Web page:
With a seemingly endless amount of streaming options—not only the titles at our disposal, but services themselves–each week we highlight the noteworthy titles that have recently hit platforms. Check out this week’s selections below and an archive of past round-ups here.
Buffaloed (Tanya Wexler)
Set in the rough and tumble world of South Buffalo–the streets that raised tough guys like the crude former New York State gubernatorial candidate Carl Paladino–Buffaloed is a surprisingly fun comedy about the rise and fall of an up-and-coming hustler, gleefully played with a thick (and accurate) Western New York accent by Zoey Deutch. Deutch’s Peg Dahl aspires to not be another house-wife raising her kids on five-cent wings and starts running minor cons in high school until selling bootleg Buffalo Bills tickets lands her in prison. – John F. (full review)
End of the Century (Lucio Castro)
Two travelers—Ocho, an aspiring poet from New York, and Javi, a Spanish director from Germany—spend a single day together in Barcelona in the opening act of Lucio Castro’s debut feature End of the Century. Though they converse as if they had just met and hook up with the awkward nervousness of first-time lovers, it is clear that there is nothing casual or chance about their encounter. Their chemistry gives it away. Each layer added to the story—a second act prologue of their first meeting and a third act finale of their future—provides no answers and further complicates things, expanding the boundaries and limitations of time and space in order to properly represent their enigmatic relationship to one another. End of the Century is a love story drenched in a nostalgic magical realism that constantly shifts its own logic, as if recognizing the futility of containing its uncontainable romance. – Jason O. (full review)
Where to Stream: iTunes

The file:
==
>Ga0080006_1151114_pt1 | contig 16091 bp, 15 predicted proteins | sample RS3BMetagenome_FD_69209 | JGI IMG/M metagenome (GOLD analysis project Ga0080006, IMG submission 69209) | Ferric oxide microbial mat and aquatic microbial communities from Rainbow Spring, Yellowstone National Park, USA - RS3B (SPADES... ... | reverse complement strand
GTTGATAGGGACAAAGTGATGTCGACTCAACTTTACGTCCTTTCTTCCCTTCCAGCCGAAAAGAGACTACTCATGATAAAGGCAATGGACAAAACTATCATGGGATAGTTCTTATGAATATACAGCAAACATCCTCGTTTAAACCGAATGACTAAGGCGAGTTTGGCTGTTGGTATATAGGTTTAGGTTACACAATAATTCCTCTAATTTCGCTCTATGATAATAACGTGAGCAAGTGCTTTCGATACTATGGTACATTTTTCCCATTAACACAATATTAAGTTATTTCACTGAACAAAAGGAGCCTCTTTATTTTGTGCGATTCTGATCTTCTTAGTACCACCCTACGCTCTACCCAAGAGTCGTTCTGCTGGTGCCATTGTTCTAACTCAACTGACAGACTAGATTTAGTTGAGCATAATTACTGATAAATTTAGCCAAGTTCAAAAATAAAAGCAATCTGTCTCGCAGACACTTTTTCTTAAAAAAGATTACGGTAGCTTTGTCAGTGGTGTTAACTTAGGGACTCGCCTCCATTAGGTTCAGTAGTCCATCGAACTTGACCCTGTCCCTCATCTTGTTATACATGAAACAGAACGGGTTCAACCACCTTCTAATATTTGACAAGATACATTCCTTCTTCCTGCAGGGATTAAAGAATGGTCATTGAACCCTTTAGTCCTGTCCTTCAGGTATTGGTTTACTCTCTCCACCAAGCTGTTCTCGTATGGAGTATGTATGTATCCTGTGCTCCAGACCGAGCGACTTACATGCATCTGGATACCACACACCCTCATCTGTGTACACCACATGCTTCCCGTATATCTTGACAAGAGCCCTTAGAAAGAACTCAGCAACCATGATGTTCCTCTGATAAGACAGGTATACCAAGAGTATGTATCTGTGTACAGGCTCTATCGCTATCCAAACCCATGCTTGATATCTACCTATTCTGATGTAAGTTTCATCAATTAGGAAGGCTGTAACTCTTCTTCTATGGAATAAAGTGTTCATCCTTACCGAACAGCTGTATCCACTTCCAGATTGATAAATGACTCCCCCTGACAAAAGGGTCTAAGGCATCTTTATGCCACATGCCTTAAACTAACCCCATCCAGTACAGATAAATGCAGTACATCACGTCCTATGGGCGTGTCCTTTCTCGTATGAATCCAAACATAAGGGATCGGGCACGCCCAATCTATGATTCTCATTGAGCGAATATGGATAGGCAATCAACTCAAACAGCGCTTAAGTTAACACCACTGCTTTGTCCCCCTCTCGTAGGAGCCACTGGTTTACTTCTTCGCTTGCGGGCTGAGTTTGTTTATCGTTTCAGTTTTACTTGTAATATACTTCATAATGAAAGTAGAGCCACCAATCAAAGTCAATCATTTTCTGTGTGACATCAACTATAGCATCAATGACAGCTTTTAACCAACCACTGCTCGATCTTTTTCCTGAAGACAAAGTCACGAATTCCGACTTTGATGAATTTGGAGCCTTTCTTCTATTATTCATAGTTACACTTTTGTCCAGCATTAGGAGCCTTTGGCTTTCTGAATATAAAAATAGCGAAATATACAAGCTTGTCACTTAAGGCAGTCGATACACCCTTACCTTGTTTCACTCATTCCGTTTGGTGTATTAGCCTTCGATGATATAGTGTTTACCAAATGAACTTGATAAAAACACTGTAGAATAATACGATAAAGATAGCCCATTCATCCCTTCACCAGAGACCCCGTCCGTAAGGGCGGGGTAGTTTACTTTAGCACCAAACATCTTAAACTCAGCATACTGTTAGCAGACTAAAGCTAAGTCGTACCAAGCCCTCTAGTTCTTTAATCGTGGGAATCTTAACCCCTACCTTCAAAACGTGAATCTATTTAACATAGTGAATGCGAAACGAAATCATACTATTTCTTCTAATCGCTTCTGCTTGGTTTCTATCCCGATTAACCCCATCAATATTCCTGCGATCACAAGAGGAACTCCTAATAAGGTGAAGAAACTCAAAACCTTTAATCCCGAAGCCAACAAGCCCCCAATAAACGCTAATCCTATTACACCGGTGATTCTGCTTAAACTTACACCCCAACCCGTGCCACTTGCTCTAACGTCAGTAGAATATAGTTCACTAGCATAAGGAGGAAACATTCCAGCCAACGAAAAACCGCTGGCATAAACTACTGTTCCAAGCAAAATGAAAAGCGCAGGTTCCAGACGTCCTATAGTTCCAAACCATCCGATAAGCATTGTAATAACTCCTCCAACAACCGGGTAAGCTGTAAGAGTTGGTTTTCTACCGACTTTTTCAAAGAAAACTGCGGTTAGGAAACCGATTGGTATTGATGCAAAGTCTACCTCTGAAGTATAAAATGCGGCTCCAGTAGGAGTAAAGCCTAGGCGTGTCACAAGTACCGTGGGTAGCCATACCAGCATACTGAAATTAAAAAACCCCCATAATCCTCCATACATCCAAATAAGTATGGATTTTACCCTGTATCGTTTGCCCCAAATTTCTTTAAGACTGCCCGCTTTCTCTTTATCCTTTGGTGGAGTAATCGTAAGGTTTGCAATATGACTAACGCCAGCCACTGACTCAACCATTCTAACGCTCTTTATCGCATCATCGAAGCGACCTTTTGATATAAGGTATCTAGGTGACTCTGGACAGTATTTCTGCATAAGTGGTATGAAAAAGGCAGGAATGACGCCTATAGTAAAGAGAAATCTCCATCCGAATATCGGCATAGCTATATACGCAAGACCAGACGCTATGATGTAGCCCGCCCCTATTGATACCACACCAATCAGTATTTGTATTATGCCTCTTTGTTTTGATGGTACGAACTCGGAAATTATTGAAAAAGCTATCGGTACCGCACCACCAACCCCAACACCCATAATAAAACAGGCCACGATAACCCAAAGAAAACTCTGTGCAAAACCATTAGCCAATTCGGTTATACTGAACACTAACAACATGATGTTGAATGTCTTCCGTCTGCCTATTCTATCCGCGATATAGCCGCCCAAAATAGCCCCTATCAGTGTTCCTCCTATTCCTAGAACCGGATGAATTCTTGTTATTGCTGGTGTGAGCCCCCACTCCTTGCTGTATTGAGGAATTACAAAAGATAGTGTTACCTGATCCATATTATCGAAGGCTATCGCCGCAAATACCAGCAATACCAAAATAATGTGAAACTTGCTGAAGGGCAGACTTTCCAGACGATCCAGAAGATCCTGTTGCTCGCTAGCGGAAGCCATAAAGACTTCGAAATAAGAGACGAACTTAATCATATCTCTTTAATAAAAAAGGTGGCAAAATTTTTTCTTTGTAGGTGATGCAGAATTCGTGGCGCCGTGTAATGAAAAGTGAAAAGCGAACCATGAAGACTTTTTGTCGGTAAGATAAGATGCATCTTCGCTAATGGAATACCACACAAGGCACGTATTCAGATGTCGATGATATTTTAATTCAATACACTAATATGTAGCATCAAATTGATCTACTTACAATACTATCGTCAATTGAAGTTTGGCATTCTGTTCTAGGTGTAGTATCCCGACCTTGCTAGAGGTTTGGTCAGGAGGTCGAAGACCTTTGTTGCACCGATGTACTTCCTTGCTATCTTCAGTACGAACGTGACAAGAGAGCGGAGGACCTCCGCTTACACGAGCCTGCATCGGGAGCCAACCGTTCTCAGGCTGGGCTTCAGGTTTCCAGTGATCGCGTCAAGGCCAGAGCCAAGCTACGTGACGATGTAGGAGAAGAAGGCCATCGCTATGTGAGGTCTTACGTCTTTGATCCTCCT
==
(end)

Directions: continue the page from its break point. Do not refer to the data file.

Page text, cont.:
The Farewell (Lulu Wang)
There’s something special about The Farewell. Written and directed by Lulu Wang and starring Awkwafina, this is the kind of film that feels specific and universal all at once. The film opens with the title card: “Based on an actual lie.” Wang builds this narrative from personal experience: her family chose to hide a cancer diagnosis from her grandmother (Zhao Shuzhen) and spend the final days celebrating instead of mourning. Or at least that was the idea. A fairly elaborate plan is hatched, involving a sham wedding that forces an abrupt reunion back in China. – Dan M. (full review)
Where to Stream: Amazon Prime
First Love (Takashi Miike)
The last film legendary Japanese ultra-violence auteur Takashi Miike brought to Cannes’ Directors’ Fortnight (Yakuza Apocalypse, 2015) featured a character that was essentially a person in a felt frog costume that looked like it’d gone through the wash a few too many times. The being had a knack for martial arts and, like some acid-trip Sesame Street version of the four horsemen, was said to signal the coming apocalypse. So to note that First Love, Miike’s latest deliriously violent mob film, which opened this week in that same renowned sidebar, is the more sober of the two is to perhaps not say a whole lot. – Rory O. (full review)